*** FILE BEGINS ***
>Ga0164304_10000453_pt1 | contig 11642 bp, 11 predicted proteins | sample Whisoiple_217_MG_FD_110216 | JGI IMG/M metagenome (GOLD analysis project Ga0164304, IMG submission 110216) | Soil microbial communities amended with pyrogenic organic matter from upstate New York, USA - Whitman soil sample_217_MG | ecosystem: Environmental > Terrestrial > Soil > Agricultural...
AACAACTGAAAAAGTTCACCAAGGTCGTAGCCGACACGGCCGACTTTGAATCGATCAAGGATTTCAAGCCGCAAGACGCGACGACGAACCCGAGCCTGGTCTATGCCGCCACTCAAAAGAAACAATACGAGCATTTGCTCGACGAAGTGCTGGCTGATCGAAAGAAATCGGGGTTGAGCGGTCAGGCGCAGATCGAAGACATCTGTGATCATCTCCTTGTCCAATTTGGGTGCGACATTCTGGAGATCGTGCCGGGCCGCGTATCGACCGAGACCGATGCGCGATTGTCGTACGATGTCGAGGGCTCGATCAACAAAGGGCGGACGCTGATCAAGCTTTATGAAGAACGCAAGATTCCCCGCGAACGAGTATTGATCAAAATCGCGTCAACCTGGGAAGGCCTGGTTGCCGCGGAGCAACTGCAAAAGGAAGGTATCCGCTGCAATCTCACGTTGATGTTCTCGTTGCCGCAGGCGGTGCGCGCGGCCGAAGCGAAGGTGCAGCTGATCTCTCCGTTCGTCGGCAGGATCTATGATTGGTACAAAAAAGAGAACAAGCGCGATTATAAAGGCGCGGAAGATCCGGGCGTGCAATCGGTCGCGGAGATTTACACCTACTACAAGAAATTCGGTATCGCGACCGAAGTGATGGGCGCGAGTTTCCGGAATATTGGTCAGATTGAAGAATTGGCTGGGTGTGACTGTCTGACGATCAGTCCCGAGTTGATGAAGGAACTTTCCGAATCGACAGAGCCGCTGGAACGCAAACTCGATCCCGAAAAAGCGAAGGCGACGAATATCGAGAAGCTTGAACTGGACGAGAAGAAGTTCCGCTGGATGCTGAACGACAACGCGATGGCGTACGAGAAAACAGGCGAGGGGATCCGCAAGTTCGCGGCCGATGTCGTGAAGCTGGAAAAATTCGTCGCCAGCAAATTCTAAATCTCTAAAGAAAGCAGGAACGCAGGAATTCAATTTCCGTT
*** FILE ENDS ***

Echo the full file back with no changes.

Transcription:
>Ga0164304_10000453_pt1 | contig 11642 bp, 11 predicted proteins | sample Whisoiple_217_MG_FD_110216 | JGI IMG/M metagenome (GOLD analysis project Ga0164304, IMG submission 110216) | Soil microbial communities amended with pyrogenic organic matter from upstate New York, USA - Whitman soil sample_217_MG | ecosystem: Environmental > Terrestrial > Soil > Agricultural...
AACAACTGAAAAAGTTCACCAAGGTCGTAGCCGACACGGCCGACTTTGAATCGATCAAGGATTTCAAGCCGCAAGACGCGACGACGAACCCGAGCCTGGTCTATGCCGCCACTCAAAAGAAACAATACGAGCATTTGCTCGACGAAGTGCTGGCTGATCGAAAGAAATCGGGGTTGAGCGGTCAGGCGCAGATCGAAGACATCTGTGATCATCTCCTTGTCCAATTTGGGTGCGACATTCTGGAGATCGTGCCGGGCCGCGTATCGACCGAGACCGATGCGCGATTGTCGTACGATGTCGAGGGCTCGATCAACAAAGGGCGGACGCTGATCAAGCTTTATGAAGAACGCAAGATTCCCCGCGAACGAGTATTGATCAAAATCGCGTCAACCTGGGAAGGCCTGGTTGCCGCGGAGCAACTGCAAAAGGAAGGTATCCGCTGCAATCTCACGTTGATGTTCTCGTTGCCGCAGGCGGTGCGCGCGGCCGAAGCGAAGGTGCAGCTGATCTCTCCGTTCGTCGGCAGGATCTATGATTGGTACAAAAAAGAGAACAAGCGCGATTATAAAGGCGCGGAAGATCCGGGCGTGCAATCGGTCGCGGAGATTTACACCTACTACAAGAAATTCGGTATCGCGACCGAAGTGATGGGCGCGAGTTTCCGGAATATTGGTCAGATTGAAGAATTGGCTGGGTGTGACTGTCTGACGATCAGTCCCGAGTTGATGAAGGAACTTTCCGAATCGACAGAGCCGCTGGAACGCAAACTCGATCCCGAAAAAGCGAAGGCGACGAATATCGAGAAGCTTGAACTGGACGAGAAGAAGTTCCGCTGGATGCTGAACGACAACGCGATGGCGTACGAGAAAACAGGCGAGGGGATCCGCAAGTTCGCGGCCGATGTCGTGAAGCTGGAAAAATTCGTCGCCAGCAAATTCTAAATCTCTAAAGAAAGCAGGAACGCAGGAATTCAATTTCCGTT